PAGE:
Cosmetics giant Proctor & Gamble sent scores of its executives to study the habits and psyche of rural Indians before it could penetrate the rural market with an appropriate razor brand. During their first visit to one such village, they were surprised to see a man shave, while sitting barefoot on the floor in a tiny hut in India, sans electricity, running water and mirror! Their first lessons on the rural psyche were learnt that day and after painstaking research, they brought out the Gillette Guard, a low-cost razor suitable for rural India and today this brand has the biggest market share in rural India.
Compared to the cosmetic major, the government provides goods and services to the citizens on a much larger scale than the private players. The central government does this all over the country, while the state governments do it in their respective states. Government provides concessional finance to a lot of people for housing, for studies, for weddings and for so many purposes. Government provides food grains, vegetables, edible oil, kerosene and even idli and dosa at concessional rates to the citizens! Nowadays, in the competitive electoral politics, governments compete with each other in offering as many freebies as possible.
But unlike in the private sector, there is not so much of background research of the targeted beneficiaries before launching a scheme. If under a central or state scheme, toilets are to be provided, say in the tribal areas, the policy makers do not have as much knowledge about the targeted beneficiaries nor is there such research into the socio-economic and psychological behaviour of the target group that is supposed to benefit from the scheme. The government has another compulsion, unlike the private player. The government is bound to be committed to certain lofty principles because of its constitutional responsibility. For example, a private airline would not fly to destinations in the North East, unless mandated by a regulatory authority, as it would be solely guided by commercial considerations.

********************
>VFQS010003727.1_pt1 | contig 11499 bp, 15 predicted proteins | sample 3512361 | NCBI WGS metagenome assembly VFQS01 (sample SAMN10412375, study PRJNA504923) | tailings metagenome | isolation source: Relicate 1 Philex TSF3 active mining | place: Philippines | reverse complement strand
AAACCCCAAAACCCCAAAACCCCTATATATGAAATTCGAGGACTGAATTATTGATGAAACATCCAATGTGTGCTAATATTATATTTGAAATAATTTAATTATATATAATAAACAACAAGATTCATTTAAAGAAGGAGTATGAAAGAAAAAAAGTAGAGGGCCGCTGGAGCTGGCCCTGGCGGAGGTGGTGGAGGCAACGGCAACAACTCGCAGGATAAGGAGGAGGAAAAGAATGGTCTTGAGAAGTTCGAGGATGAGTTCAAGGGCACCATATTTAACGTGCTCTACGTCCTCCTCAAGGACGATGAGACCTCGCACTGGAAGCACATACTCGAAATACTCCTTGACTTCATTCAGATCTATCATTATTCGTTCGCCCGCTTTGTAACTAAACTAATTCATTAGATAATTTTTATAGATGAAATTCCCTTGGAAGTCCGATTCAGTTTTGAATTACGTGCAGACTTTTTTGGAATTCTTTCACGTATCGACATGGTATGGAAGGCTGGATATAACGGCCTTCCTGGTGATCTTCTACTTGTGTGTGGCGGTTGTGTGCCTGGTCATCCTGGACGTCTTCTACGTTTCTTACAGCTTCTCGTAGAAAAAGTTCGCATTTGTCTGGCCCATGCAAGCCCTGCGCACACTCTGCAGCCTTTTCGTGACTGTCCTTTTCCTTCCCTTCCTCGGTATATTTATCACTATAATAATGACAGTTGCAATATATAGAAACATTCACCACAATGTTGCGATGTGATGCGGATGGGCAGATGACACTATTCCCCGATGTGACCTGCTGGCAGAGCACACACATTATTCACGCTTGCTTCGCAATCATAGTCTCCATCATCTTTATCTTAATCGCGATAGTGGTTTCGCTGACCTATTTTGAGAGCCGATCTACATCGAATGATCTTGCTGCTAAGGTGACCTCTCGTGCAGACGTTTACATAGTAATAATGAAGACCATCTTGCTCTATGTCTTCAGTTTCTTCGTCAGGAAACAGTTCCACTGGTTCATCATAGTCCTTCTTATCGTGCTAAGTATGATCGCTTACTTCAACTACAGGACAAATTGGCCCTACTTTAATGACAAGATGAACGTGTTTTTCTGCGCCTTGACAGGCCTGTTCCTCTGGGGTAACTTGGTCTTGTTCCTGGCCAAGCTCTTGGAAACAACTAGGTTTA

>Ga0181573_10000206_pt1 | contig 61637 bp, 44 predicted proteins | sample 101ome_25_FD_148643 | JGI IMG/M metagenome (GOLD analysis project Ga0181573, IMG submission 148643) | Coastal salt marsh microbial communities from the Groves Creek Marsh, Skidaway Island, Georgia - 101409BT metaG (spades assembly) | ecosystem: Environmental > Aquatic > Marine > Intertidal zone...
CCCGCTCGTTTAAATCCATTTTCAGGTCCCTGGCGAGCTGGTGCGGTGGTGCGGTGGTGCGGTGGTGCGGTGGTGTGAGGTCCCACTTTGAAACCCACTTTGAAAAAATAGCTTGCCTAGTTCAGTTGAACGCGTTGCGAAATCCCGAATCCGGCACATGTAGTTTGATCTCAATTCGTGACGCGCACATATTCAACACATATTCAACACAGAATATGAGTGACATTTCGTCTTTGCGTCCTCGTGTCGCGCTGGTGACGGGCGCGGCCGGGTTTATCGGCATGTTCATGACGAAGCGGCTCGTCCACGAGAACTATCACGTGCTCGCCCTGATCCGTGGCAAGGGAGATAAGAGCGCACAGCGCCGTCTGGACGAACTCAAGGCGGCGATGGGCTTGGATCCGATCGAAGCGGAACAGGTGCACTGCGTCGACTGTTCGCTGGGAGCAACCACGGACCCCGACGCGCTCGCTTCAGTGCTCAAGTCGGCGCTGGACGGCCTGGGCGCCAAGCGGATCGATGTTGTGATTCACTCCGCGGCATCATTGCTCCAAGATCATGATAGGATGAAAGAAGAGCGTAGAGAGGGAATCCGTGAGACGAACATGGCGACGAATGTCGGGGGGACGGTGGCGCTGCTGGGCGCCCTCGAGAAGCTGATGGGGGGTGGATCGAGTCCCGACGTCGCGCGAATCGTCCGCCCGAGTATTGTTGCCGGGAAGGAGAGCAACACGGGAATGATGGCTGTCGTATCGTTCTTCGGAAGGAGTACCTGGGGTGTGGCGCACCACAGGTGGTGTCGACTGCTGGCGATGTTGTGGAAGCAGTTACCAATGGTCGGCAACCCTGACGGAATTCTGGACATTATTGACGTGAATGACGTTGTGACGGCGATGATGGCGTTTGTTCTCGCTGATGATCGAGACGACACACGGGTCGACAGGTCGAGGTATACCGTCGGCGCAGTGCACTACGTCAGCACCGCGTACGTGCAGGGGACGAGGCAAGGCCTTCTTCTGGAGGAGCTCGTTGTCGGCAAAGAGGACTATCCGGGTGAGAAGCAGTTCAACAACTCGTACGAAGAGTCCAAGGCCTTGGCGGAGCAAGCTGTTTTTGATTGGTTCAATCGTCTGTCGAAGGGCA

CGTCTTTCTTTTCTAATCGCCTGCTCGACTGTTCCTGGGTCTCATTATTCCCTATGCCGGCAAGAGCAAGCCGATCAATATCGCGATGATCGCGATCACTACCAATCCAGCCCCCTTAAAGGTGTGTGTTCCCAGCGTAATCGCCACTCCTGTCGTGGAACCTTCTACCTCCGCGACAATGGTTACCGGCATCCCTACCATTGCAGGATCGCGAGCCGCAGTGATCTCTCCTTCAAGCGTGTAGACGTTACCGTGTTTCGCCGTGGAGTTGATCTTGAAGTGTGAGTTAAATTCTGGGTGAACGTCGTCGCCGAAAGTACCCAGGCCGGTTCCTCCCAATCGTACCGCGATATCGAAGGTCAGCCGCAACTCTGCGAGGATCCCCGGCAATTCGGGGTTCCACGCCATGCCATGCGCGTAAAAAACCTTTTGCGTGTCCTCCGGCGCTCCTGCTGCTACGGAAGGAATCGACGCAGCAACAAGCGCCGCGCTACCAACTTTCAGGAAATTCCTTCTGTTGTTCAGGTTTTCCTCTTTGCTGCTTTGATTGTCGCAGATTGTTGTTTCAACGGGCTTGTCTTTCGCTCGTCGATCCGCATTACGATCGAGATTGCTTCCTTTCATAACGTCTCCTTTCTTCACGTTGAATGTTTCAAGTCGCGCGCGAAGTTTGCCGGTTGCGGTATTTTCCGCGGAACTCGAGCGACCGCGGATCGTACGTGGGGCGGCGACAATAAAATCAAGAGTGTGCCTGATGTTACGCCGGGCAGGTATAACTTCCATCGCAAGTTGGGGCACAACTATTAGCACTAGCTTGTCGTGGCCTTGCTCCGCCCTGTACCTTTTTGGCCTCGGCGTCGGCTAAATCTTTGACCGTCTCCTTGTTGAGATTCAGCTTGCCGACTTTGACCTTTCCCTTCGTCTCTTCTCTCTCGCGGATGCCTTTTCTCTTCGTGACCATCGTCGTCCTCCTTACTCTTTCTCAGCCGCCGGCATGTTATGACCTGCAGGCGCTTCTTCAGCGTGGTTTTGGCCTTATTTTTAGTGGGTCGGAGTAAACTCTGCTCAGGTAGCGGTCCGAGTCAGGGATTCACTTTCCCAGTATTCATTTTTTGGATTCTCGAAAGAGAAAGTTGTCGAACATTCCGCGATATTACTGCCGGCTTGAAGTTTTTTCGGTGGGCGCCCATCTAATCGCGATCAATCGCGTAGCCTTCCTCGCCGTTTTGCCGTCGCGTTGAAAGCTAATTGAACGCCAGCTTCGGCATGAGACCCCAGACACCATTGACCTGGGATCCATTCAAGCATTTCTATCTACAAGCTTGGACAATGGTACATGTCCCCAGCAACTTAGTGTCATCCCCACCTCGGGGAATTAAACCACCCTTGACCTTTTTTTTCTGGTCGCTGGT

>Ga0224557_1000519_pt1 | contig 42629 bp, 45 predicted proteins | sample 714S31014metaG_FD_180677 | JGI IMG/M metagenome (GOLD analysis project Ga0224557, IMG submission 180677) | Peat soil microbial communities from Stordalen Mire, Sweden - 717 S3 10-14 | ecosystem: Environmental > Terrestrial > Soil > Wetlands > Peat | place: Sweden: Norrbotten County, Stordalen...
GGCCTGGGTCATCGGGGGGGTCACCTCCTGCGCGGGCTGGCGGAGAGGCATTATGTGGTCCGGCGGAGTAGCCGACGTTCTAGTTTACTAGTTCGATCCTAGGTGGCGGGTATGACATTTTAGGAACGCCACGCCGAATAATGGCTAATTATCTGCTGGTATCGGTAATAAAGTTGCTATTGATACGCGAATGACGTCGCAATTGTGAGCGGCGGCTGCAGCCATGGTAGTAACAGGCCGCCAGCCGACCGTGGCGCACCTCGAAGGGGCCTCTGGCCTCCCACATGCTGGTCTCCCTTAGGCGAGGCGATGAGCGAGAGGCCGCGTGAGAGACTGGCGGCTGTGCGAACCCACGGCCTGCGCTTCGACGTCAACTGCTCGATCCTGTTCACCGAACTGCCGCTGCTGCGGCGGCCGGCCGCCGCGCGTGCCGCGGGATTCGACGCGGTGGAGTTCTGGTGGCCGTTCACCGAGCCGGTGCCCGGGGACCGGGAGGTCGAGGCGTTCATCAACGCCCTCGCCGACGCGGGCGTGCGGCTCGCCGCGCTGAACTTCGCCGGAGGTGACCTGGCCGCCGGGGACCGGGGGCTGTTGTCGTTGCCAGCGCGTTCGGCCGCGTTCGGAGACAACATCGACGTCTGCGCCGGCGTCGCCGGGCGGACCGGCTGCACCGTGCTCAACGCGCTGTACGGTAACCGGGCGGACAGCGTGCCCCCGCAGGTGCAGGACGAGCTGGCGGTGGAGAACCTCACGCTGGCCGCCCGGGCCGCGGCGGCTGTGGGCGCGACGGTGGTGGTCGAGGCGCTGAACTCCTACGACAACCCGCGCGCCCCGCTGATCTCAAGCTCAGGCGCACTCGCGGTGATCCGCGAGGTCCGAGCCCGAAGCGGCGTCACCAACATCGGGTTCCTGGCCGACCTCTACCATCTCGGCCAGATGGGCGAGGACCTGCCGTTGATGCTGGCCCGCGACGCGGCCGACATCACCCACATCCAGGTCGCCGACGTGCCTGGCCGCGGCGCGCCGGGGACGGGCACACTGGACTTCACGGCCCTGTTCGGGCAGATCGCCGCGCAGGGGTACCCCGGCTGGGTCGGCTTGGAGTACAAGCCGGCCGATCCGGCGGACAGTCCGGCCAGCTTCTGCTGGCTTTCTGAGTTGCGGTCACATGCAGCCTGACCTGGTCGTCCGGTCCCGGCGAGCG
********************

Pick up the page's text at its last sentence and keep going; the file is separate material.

Of late, the trends are changing in the government. Also the government has access to voluminous data from the census, from various other government-commissioned studies and sources. These days, the trend is to go for feedback and background information from the consultants, NGOs and subject-matter experts and evaluate the efficacy of many programmes. In fact, many ongoing programmes are dropped or recast in a new format due to such feedback received from such sources about the ground-level reality.
An interesting example may be discussed here. The apex court directed the state governments to construct night shelters on an urgent basis to take care of the unfortunate homeless people who are forced to sleep on the streets. A lot of night shelters were constructed all over the country without adequate background research. In some cases, it was found that the homeless were not shifting to these night shelters. In some of these areas where the homeless stay, they carry out their small business activities like making articles from bamboo or making clay pots and lamps.
They have a market right where they stay. If the night shelter is far away, they simply would not shift for fear of losing their livelihood.
The government cannot act like Proctor & Gamble. But we can certainly give more emphasis to background research and availability of relevant data in order to ensure better policy formulation and implementation.
The author is municipal commissioner of Ahmedabad